Not my back-tack project. Or my SYNO scarf, either. (Phew.) But in the absence of finished objects, or photographs of such (note some cross-offs on the To Do list) I’ll continue to write about my failures (with a hard-won success thrown in.)
This pear must have been abandoned sometime in the late seventies. Tapestry never really did it for me (however, I was a cross-stitch prodigy) which is why it is hard to fathom my enthusiasm for this project. The kit was purchased at Sunspun sometime in the late eighties by my wonderfully generous (and craft-enabling) mother. Kaffe outdid himself on this one: there are tens, if not hundreds, of shades of green in the design, requiring the kind of light conditions enjoyed almost exclusively by microsurgeons in their places of work. It is almost impossible to tell which shade should go where, something I found blindingly frustrating.
There was an initial burst of work around the time of purchase. I went off to university, and have a single memory of working on it at my friend Emily’s house on Rae Street as she worked on a cross-stitch sampler for her sister’s wedding. I moved to San Francisco. Then New York. At some point, it was retrieved during a trip home, and I worked on it a bit during Seinfeld re-runs and NPR broadcasts of the Democratic and Republican conventions. I was working on it during a particularly nasty marital spat on Cape Cod sometime in early summer, 1997. We moved to Ohio. It was here that I really committed myself to finishing it, unemployed, snow-bound and with a full subscription to cable TV. I fudged the shades, taking a free approach to the tonal make-up of the cabbage. Isaac offered me $1000 to stop working on it and toss it out. I perservered, finishing sometime in 2000. It’s now quite a lovely cushion, sewn up by my mother with a lovely green velvet border and back. Current status: in storage.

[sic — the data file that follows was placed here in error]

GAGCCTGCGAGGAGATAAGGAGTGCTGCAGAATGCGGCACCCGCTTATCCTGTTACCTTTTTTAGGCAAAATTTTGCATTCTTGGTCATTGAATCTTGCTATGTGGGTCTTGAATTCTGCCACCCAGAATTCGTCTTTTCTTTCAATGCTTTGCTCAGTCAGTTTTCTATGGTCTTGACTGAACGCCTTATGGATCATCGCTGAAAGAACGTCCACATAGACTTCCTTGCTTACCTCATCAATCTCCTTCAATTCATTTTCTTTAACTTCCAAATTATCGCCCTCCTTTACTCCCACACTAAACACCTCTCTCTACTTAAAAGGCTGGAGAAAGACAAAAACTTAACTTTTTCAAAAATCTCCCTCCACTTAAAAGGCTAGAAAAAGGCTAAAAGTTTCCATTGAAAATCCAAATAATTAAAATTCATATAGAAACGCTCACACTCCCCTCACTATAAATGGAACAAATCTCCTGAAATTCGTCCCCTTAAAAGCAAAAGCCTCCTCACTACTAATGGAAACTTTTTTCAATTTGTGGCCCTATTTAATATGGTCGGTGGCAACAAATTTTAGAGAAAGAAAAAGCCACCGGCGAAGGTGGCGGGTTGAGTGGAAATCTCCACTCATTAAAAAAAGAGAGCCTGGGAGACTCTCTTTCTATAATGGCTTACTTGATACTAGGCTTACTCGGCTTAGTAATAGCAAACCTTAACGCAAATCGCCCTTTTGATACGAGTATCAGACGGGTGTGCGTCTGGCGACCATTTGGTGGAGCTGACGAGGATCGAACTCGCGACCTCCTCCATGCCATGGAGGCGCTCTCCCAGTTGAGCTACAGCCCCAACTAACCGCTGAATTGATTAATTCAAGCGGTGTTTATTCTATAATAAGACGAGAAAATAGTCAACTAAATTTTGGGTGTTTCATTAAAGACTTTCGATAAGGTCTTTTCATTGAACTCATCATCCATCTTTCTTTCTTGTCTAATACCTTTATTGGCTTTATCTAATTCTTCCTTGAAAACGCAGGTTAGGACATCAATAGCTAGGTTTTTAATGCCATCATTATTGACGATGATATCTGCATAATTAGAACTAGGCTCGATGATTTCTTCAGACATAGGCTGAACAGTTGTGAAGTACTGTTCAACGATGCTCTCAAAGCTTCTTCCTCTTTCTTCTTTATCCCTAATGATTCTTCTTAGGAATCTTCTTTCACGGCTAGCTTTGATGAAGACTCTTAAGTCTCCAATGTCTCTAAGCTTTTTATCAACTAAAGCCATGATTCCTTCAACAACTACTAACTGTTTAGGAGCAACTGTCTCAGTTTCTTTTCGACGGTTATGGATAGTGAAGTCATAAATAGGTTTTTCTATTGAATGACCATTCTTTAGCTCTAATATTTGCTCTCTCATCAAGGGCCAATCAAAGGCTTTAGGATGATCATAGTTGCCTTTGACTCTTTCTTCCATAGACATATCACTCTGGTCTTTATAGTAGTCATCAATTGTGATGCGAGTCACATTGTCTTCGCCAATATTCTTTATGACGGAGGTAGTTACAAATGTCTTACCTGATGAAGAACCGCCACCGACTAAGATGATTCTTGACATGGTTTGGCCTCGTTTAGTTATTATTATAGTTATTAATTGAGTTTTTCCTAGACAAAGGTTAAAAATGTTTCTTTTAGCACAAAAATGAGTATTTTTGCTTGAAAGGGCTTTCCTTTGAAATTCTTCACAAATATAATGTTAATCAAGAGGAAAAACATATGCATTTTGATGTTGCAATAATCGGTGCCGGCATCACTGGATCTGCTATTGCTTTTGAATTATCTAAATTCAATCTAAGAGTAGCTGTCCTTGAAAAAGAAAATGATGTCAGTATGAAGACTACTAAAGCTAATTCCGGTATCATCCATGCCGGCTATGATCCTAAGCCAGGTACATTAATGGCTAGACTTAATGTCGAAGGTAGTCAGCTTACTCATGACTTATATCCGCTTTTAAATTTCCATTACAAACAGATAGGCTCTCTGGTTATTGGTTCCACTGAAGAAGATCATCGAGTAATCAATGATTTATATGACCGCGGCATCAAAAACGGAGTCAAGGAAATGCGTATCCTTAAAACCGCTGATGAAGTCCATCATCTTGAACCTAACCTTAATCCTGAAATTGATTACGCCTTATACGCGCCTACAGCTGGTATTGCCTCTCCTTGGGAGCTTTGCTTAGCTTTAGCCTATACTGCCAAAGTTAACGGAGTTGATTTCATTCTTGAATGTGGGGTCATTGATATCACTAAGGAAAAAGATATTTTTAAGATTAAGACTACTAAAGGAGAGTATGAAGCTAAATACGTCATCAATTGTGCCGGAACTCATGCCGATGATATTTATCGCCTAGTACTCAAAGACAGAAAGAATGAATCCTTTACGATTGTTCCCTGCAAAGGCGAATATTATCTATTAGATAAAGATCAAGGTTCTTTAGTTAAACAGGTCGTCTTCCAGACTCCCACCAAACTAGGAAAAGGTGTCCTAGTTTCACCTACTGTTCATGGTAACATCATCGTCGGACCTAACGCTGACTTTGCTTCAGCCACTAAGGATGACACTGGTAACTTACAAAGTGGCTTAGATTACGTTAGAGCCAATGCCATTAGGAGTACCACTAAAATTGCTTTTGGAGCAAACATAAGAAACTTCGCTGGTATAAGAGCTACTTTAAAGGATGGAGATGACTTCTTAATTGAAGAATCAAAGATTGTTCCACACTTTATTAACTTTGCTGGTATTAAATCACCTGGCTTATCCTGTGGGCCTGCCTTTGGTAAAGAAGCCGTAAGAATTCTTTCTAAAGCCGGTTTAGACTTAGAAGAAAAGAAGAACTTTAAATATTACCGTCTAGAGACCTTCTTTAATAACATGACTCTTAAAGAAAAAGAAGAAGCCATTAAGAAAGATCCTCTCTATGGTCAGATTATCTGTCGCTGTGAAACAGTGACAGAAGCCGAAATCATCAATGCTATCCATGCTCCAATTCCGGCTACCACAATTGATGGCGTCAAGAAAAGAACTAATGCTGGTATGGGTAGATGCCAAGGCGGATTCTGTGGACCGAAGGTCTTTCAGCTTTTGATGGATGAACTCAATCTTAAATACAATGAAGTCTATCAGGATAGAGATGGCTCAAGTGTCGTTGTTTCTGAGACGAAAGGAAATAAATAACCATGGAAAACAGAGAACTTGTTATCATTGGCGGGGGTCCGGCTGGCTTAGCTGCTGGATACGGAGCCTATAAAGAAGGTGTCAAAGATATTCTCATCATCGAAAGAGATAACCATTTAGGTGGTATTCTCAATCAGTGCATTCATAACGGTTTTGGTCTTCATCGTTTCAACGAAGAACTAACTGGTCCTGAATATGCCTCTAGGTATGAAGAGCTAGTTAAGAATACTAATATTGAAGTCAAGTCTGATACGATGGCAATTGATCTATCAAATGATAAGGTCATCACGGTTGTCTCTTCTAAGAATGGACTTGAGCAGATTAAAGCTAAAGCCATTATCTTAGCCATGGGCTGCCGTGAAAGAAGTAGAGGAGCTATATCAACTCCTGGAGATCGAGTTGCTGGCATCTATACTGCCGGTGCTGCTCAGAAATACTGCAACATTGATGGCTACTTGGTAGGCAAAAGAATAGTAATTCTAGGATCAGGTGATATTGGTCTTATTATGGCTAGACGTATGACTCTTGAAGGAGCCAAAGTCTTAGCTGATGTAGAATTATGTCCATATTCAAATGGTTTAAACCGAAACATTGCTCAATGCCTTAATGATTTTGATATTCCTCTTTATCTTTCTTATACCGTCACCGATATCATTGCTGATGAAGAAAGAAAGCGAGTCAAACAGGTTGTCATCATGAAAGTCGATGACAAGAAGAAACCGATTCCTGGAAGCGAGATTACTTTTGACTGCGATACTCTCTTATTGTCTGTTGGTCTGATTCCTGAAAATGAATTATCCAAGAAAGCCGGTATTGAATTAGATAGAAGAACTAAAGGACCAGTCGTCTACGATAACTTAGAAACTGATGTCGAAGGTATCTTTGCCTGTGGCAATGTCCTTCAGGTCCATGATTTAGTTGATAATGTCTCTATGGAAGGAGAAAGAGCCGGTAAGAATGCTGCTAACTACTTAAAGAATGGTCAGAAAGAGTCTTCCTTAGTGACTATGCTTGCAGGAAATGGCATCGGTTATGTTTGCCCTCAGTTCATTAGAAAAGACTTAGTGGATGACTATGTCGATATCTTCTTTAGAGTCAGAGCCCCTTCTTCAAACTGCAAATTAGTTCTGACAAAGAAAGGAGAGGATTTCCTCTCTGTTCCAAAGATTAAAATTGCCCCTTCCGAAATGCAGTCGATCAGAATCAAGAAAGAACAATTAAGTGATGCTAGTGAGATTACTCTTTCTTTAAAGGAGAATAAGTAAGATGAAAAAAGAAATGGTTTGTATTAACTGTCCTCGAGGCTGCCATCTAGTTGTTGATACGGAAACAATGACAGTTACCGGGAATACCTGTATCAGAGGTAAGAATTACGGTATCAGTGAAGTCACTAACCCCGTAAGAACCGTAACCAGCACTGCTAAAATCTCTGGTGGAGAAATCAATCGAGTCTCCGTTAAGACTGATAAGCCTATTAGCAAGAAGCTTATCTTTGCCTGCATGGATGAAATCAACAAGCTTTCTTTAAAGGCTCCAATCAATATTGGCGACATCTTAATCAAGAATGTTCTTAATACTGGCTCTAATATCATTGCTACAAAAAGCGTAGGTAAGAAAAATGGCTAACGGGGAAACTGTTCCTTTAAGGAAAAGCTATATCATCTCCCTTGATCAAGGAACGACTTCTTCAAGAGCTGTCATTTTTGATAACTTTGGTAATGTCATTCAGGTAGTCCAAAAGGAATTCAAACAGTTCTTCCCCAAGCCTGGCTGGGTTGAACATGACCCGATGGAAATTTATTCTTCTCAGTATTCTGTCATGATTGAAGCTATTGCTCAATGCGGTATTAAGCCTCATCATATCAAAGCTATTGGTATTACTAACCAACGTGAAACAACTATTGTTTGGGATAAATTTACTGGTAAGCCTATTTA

Over the eleven years or so in production, some realisations were had:
1. That a single cabbage cushion does not a Kaffe Fassett interior make. Where are the mosaics, the riotous plays of colour and pattern, the frowsy tulips in the blue and white Ming vases?
2. I don’t like a craft in which the instructions are printed onto the actual item. I don’t think I believe in grown-up colouring books either. Too Paint-By-Number (although I agree that this kind of thing can be strangely compelling.)
3. Unsurprisingly, I still don’t like tapestry all that much.
I have, however, been inspired to revisit cross-stitch, and branch into other embroideries. I’ve been having a lot of fun with my back-tack project, soon to be unveiled. Like almost everyone, I’m looking forward to this book. And, when Emily gets back from Paris, Mum is going to lace the back of her cross-stitch sampler for framing. Fourteen years, two nieces and a nephew later, she’ll present it to her sister and brother-in-law in honour of their wedding and the marriage they’ve made since then.